Recently, I read some sad news, Carbon Motors has folded. I can’t say I’m surprised. Starting a car company, especially a niche car company is hard. It is sad because E7 concept seemed really thought out, and that’s what I liked about it. I’m a bit disappointed I didn’t write more about Carbon Motors three years ago when they first showed up on my radar. The E7 was was billed as the only purpose built police car in the world. The front seats had cutouts for utility belts and a sucky to blow cool air on the driver’s neck. The rear seats had suicide doors and seatbelts rigged with the latches records the outside so that officers didn’t have to lean over prisoners when securing them in the back. The car also was supposed to come full of gadgets like nightvision cameras and NBE detectors (no doubt to enable police departments to offset the cost of the vehicles through antiterrorism grants).
Apparently getting enough orders and/or bringing the manufacturing cost down for profitability became a problem for Carbon, because they eventually ditched the patrol car, and started shopping around a rather boring paddy wagon.
Sadly, Carbon Motors’s online presence is completely gone, save for the wayback machine.
A salvaged picture of the paddy wagon is after the jump.
35 pounds flung 17 feet.
Dutch designer and V2_ collaborator, Anouk Wipprecht and Austrian hacker Daniel Schatzmayr (thingiverse twitter) dress features a hexpod perched around the shoulders of wearer, or perhaps it’s a dress with tripod epaulets. Normally the legs simply slowly wave, but when something triggers the proximity (sonar?) sensors, the legs suddenly pull in tight, as if the dress has become scared.
The “Intimacy” clothing line is an on going project about how people reveal themselves to others. The clothes feature panels that can fade from opaque to transparent by applying an electrical current. As Daan Rosengaarde put it in a recent interview, “With some people you want to show more and some people you want to show less. We thought it would make complete sense that the dress would be proactive in that: either you have control or you lose control.” To this end, sensors in the clothing monitor the wearer’s heart rate and turn the dress transparent as the rate increases.
The first version of this dress was designed back in 2009 by Maartje Dijkstra along with V2_Lab. Building on this work, Intimacy 2.0 was designed by Anouk Wipprecht in 2011. Studio Rosengaarde is currently accepting proposals for version 3.0, which will feature men’s suits that turn transparent when the wearer lies.
I’ve been strongly considering making a barbot (a.k.a. a drinkbot), even thought don’t usually drink at home. I haven’t given much thought to its cosmetics, instead I’ve been focusing on mechanics of the bot. I figure, the mechanics will dictate the form, and if one sprinkles enough LEDs on it, can look look fine.
Janna Narwoth, advised by Kit Parker at Harvard, created a jellyfish mimic from the cardiac muscle cells of a rat. (Video after the jump.) Copying the structure of Moon Jellies, the cardiac muscle cells were grown so that they were aligned into ring shape on a sheet of polydimethylsiloxane. When electricity is applied, the muscle cells contract, deforming the ring into a bell shape. When the electricity us removed, the cells relax, and the natural elastic properties of the substrate reflatten the disk. Examining the fluid dynamics, the mock jelly not only propels itself, but also creates a counter vortex that drives particles up and into the center of the bell, just like real jellyfish. The researchers hope to apply this technology as a tested for examining the effectiveness of certain cardiac drugs.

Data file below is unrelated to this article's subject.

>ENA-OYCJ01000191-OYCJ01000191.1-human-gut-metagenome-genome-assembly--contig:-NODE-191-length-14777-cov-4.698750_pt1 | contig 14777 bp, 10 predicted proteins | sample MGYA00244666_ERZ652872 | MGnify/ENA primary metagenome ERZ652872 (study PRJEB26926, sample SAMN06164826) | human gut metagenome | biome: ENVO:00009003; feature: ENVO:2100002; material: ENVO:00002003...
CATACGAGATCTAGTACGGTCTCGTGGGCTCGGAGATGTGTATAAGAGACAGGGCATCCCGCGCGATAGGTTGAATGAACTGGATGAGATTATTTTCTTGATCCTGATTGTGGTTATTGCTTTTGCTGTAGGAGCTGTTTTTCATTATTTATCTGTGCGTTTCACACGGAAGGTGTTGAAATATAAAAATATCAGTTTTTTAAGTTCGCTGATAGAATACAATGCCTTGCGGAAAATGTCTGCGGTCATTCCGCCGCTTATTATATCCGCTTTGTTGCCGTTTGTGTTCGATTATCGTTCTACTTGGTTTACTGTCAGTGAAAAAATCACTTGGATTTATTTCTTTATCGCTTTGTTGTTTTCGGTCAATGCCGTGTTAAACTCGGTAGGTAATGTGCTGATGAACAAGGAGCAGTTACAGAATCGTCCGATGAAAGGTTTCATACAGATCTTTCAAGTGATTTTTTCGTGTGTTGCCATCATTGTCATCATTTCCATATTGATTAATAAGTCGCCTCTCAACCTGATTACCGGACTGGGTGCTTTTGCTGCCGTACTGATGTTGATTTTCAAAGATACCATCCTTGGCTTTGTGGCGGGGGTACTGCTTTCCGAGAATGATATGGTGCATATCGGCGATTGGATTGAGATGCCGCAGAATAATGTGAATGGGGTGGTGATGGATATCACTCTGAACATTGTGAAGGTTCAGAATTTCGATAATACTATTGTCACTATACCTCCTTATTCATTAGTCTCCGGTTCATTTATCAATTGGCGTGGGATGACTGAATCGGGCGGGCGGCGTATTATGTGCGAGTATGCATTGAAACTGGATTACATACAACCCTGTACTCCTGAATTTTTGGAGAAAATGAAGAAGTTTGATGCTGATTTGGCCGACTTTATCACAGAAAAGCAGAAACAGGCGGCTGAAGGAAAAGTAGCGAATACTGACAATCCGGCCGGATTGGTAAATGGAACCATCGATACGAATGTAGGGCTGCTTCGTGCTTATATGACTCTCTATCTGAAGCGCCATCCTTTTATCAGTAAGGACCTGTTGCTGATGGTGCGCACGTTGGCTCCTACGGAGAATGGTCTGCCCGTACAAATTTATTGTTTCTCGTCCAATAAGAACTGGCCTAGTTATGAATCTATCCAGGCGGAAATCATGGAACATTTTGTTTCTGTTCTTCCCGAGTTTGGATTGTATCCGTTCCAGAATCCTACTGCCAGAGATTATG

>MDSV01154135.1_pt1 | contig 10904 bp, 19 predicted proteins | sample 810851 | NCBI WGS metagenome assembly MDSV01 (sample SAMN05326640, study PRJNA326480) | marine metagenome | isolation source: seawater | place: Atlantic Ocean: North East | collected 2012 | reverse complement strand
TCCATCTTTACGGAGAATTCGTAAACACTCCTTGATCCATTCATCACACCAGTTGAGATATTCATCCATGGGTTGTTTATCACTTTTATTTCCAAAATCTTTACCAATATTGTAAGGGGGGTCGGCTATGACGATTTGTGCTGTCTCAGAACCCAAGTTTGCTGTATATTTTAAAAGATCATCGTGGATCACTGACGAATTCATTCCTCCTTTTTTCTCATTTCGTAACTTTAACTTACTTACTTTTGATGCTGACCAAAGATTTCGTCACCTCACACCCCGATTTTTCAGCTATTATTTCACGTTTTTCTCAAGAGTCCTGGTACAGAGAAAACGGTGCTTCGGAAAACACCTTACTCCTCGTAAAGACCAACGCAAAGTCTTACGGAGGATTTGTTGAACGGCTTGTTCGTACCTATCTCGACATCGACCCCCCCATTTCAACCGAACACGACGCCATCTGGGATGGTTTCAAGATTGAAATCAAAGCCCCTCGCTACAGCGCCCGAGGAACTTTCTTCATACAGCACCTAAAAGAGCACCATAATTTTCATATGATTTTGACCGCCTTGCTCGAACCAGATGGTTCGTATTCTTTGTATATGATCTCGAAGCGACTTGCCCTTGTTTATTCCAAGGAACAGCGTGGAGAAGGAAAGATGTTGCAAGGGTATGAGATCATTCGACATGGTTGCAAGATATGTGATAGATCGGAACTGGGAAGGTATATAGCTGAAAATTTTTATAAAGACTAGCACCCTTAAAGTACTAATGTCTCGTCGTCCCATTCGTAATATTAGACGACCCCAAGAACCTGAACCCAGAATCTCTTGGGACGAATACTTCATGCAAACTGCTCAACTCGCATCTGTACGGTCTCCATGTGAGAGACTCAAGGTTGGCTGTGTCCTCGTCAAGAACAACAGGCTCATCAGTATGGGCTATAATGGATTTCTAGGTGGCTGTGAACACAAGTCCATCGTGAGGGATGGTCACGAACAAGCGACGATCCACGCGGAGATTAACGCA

I just finished watching Porn Star: The Legend of Ron Jeremy. It’s a perfectly fine documentary, but didn’t really tell me anything I didn’t already know. Yes, Ron Jeremy is perhaps the most famous porn star. Yes, he doesn’t look like a porn star. Yes, he wants to be a mainstream actor. Yes, he’s beloved. All of this has been covered before. The one thing I did find interesting was Ron Jeremy’s “phone book.”
He carries with him a binder of loose leaf paper that is haphazardly covered with names and phone numbers. It’s organized by location of the person recorded. In the film, he reveals that some of the pages are dedicated to:
- New York City
- Los Angeles
- Other US locations
- Radio Stations
Now a guy keeping all of his phone numbers scribbled on pages in a binder isn’t that interesting, but what I did find interesting was that he linked various people in the together into a social graph. Different numbers are annotated with labeled arrows form one number to another. He uses this information to place the name and number in context. Now that is something I haven’t really seen before. Yes, Apple AddressBook.app &endash; and presumably others &endash; has the ability to to add fields like “spouse”, “friend”, and “child”, but these aren’t links, just additional text fields. It seems like allowing a user to to crawl their personal social graph might be a useful feature for address books. Even if it isn’t used often, it doesn’t necessarily add a lot of UI overhead.
Caleb Larsen‘s “A Tool to Deceive and Slaughter,” sells itself on eBay every week. Every ten minutes, the microcontroller inside the the acrylic box wakes up and checks connects to a server that then checks eBay for an active auction. If none exists, then the server creates one. Each owner agrees to keep the work connected to the Internet at all times, and to set the starting price at “market expectations.”
Current price: $7500.
Larsen says his work represents the temporary nature of ownership, and draws form Robert Morris’s “Box With the Sound of Its Own Making”, a wooden box that contains an audio recording of the carpentry work done to construct the box, and Jean Baudrillard’s ideas on art auctions
WiRED Wired UK